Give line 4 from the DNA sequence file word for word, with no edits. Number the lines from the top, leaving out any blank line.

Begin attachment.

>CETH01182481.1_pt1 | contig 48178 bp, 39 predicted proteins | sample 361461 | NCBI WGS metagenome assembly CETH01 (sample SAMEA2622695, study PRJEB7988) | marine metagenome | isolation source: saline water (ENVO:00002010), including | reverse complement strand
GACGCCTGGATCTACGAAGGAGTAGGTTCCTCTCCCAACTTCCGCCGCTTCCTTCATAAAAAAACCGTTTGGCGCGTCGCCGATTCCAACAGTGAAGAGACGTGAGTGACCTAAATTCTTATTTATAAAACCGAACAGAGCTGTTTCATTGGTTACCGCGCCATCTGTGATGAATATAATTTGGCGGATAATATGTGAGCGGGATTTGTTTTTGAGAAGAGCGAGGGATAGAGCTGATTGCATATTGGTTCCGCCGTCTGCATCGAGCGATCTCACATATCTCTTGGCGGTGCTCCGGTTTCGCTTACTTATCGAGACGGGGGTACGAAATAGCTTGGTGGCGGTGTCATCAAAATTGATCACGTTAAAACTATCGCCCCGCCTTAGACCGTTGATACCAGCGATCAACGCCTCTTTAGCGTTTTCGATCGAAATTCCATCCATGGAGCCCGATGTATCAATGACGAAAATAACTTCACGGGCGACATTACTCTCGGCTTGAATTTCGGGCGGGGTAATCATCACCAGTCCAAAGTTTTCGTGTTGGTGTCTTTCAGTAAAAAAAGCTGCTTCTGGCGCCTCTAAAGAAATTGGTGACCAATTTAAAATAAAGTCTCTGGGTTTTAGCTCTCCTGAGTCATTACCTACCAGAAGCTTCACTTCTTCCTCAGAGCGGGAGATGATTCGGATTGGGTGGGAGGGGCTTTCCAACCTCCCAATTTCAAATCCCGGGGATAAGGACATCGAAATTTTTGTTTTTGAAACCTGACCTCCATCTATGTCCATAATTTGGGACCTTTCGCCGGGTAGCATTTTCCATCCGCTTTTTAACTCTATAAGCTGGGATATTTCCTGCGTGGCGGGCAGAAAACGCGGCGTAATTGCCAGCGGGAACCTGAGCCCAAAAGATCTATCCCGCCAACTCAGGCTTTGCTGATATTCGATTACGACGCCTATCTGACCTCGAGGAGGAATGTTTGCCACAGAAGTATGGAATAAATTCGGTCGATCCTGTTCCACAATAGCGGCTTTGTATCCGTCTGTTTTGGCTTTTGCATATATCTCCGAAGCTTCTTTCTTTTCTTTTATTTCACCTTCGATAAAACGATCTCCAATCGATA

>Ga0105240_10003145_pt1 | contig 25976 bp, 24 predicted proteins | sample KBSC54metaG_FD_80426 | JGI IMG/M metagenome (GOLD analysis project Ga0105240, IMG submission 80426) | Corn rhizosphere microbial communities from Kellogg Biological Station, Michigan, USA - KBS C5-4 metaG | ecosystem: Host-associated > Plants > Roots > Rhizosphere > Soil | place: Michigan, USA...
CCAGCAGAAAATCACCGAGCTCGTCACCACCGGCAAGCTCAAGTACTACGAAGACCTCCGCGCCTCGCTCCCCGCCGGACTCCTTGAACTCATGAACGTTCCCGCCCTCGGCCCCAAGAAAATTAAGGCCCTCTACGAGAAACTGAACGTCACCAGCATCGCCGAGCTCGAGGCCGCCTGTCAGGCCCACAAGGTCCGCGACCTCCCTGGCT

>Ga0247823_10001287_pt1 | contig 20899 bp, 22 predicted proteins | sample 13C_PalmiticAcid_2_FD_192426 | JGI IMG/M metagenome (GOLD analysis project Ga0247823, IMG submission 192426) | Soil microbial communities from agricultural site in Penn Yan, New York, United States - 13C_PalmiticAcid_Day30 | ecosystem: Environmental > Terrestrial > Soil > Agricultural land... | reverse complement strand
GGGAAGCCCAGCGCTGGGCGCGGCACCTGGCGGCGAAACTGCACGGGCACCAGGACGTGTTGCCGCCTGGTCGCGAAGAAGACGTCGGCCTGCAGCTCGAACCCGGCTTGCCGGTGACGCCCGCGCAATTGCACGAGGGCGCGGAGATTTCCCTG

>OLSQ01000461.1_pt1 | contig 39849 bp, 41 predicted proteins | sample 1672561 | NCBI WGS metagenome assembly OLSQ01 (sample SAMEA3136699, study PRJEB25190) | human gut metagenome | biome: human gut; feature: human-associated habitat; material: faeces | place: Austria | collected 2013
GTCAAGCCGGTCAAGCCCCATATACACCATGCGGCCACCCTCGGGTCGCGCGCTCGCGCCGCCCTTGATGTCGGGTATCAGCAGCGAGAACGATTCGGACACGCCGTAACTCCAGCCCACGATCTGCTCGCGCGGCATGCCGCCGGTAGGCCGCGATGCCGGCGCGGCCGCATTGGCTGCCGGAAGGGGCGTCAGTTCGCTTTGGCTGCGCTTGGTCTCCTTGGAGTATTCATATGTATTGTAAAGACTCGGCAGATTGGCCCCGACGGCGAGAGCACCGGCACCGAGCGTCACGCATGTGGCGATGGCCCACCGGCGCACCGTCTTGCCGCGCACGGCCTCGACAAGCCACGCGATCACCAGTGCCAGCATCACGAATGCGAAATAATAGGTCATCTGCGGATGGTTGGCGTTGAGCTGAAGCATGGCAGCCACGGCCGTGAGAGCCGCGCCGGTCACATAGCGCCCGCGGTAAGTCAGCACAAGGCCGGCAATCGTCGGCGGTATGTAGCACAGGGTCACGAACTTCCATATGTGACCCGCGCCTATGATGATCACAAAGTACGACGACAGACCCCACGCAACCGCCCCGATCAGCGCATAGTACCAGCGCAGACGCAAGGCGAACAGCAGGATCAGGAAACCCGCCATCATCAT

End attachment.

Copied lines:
CCAGCAGAAAATCACCGAGCTCGTCACCACCGGCAAGCTCAAGTACTACGAAGACCTCCGCGCCTCGCTCCCCGCCGGACTCCTTGAACTCATGAACGTTCCCGCCCTCGGCCCCAAGAAAATTAAGGCCCTCTACGAGAAACTGAACGTCACCAGCATCGCCGAGCTCGAGGCCGCCTGTCAGGCCCACAAGGTCCGCGACCTCCCTGGCT